Concrete Halls

Moog City 2
Length 3:00
Available on Bandcamp $1
Available on Spotify Ad-supported

Biome Fest

Concrete Halls
Length 4:14
Available on Bandcamp $1
Available on Spotify Ad-supported
Biome Fest is a song that I created when Minecraft Alpha was done, but I felt it had no place anywhere in the game, until the creative mode was sort of reintroduced to the game. It’s one of my favourite songs I’ve ever created. I do love minimalism and achieving tones with just very few notes, and I think this song does that extremely well.
—C418

Trivia

  • Biome Fest track on Bandcamp has a link to a YouTube video called "Minecraft Biome Test".
  • Biome Fest appeared on C418's other album, 148 as a remixed version of the song.

Mutation

Biome Fest
Length 6:18
Available on Bandcamp $1
Available on Spotify Ad-supported

Haunt Muskie

Mutation
Length 3:05
Available on Bandcamp $1
Available on Spotify Ad-supported
Haunt Muskie, if I remember correctly, an anagram for Hatsune Miku. Not entirely sure why anymore, but there you go. This song is very nostalgic for me, and I didn’t expect anyone to like it but just me. It turns out it is a little bit popular though. There was this fairly old video game I used to like. Some game where you solve puzzles of broken rollercoasters you have to fix. The music wasn’t particularly good, but the emotion it carried was something I always remembered. Haunt Muskie is what I remember that music to be.
—C418

Warmth

Haunt Muskie
Length 6:01
Available on Bandcamp $1
Available on Spotify Ad-supported
Warmth plays in the game’s hell. Or as it is called in Minecraft, “Nether”. This song tries to play with the idea that even hell isn’t all bad, and there’s good things to be found. But it’s still a very harsh environment.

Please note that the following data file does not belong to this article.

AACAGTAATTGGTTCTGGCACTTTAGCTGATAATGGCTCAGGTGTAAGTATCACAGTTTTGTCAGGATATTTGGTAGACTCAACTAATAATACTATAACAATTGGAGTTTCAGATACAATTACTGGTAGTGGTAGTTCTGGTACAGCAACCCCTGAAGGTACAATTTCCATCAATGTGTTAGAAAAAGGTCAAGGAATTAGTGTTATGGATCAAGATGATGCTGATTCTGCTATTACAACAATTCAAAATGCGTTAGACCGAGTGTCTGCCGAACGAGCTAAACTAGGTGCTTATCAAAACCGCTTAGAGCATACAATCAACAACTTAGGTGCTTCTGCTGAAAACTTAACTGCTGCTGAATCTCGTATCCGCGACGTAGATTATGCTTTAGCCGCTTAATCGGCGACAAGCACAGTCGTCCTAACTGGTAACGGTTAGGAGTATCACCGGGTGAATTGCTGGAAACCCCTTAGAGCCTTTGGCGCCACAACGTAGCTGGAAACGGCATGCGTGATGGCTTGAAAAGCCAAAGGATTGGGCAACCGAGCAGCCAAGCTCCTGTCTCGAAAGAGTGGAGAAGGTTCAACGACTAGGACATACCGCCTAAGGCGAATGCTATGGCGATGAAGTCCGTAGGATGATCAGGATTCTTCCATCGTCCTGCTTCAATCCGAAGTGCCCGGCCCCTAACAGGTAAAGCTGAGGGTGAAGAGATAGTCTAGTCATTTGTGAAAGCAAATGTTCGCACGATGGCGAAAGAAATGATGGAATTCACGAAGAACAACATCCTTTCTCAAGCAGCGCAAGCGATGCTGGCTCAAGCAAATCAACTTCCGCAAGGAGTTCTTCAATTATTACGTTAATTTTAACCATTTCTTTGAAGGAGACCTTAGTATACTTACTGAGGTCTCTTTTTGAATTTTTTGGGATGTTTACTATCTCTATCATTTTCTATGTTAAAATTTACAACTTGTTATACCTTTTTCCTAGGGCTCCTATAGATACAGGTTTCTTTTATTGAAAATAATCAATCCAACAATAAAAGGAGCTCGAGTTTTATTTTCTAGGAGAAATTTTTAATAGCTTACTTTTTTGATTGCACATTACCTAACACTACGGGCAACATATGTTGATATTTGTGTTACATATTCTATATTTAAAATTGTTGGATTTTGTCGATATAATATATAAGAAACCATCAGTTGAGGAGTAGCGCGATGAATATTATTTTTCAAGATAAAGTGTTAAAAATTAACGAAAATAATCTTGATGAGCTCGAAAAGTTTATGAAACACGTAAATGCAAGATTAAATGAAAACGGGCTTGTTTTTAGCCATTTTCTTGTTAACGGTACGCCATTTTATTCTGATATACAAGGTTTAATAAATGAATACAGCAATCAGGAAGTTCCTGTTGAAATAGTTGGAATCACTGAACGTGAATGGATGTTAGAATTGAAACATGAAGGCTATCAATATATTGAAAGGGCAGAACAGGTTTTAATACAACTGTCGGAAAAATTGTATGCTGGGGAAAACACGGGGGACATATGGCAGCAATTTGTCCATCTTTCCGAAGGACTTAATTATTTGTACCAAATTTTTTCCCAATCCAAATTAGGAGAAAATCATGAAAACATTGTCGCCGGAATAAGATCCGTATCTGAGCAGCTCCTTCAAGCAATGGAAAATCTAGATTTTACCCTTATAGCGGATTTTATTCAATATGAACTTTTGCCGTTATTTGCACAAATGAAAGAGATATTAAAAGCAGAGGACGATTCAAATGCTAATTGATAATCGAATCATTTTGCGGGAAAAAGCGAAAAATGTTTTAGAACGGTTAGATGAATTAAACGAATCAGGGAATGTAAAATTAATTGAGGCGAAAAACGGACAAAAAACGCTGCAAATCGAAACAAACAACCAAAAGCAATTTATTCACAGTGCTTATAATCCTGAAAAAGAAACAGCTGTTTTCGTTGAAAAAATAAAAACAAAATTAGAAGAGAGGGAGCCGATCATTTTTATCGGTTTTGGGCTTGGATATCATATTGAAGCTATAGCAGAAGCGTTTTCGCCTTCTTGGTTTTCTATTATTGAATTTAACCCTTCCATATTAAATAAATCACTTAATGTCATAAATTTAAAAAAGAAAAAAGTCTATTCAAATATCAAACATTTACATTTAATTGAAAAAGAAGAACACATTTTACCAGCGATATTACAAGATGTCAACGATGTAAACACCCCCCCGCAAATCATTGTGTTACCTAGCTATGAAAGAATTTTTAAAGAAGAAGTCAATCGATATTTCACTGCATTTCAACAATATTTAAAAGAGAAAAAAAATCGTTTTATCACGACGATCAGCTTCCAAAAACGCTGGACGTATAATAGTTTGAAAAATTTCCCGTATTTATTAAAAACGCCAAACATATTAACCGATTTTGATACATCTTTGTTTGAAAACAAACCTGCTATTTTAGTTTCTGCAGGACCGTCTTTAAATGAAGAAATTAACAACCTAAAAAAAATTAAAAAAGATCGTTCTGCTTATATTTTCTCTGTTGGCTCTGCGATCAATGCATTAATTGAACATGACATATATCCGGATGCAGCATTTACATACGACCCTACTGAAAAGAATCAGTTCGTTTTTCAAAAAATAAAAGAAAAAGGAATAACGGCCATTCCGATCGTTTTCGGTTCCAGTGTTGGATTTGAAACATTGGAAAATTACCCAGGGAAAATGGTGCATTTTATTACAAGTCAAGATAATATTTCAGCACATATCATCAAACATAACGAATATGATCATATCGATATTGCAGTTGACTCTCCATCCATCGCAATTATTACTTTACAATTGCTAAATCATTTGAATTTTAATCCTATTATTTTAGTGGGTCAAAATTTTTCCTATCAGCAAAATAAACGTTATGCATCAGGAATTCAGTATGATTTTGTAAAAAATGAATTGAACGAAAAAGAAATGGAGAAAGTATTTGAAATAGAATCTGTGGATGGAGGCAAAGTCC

—C418

Floating Trees

Warmth
Length 3:59
Available on Bandcamp $1
Available on Spotify Ad-supported

Aria Math

Floating Trees
Length 4:04
Available on Bandcamp $1
Available on Spotify Ad-supported
Aria Math is a song full of Pan Drums and old synthesisers rhythmically dancing to ping pong delays. It’s also one of the creative mode songs. I wrote it with the beauty of the more extreme creations in Minecraft. Gigantic statues, entire cities, paintings, people, all recreated in this game. It’s awe inspiring, and that’s what I wanted to kind of symbolise. Not sure if I succeeded?
—C418

Trivia

  • Aria Math appeared on C418's other album, 148 as a remixed version of the song.

Kyoto

Aria Math
Length 5:10
Available on Bandcamp $1
Available on Spotify Ad-supported

Ballad of The Cats

Kyoto
Length 4:09
Available on Bandcamp $1
Available on Spotify Ad-supported

Taswell

Ballad of The Cats
Length 4:35
Available on Bandcamp $1
Available on Spotify Ad-supported
Taswell is a farewell to a friend I only met for a little bit, but they passed away faster than anyone could have imagined. It was shocking, but I didn’t want to remember them for their death, but the happiness they showed every day of their life.
—C418

Trivia

  • The track title refers to Ryan "Taswell" Davis, founder of the video game website Giant Bomb. Davis passed away unexpectedly at age 34 due to natural causes.[1]

Beginning 2

Taswell
Length 8:35
Available on Bandcamp $1
Available on Spotify Ad-supported
Beginning 2 is just like Beginning on Alpha, perhaps the end to the album, or just the beginning. This album is now in the progress of changing tone rapidly, but not before going to The End.
—C418

Dreiton

Beginning 2
Length 2:56
Available on Bandcamp $1
Available on Spotify Ad-supported
Dreiton is a remembrance of the times when I wrote albums like Zweitonegoismus. When I was still scared to embrace minimalism and simplicity in music. When I was still keen on making my music as crazy and varied as possible. Turns out there was no reason to have such a fear. And with Dreiton, the are essentially only two sections on a song that clocks in at over 8 minutes. I hope I accomplished to have repetition that nonetheless isn’t boring in any way. Like all the other “creative mode” songs, this one is also about the awe of the creativity to be found in Minecraft. At minute 7, the song abruptly builds up to nothing and fades away. Sometimes creativity doesn’t need to have a reason. Sometimes you just build.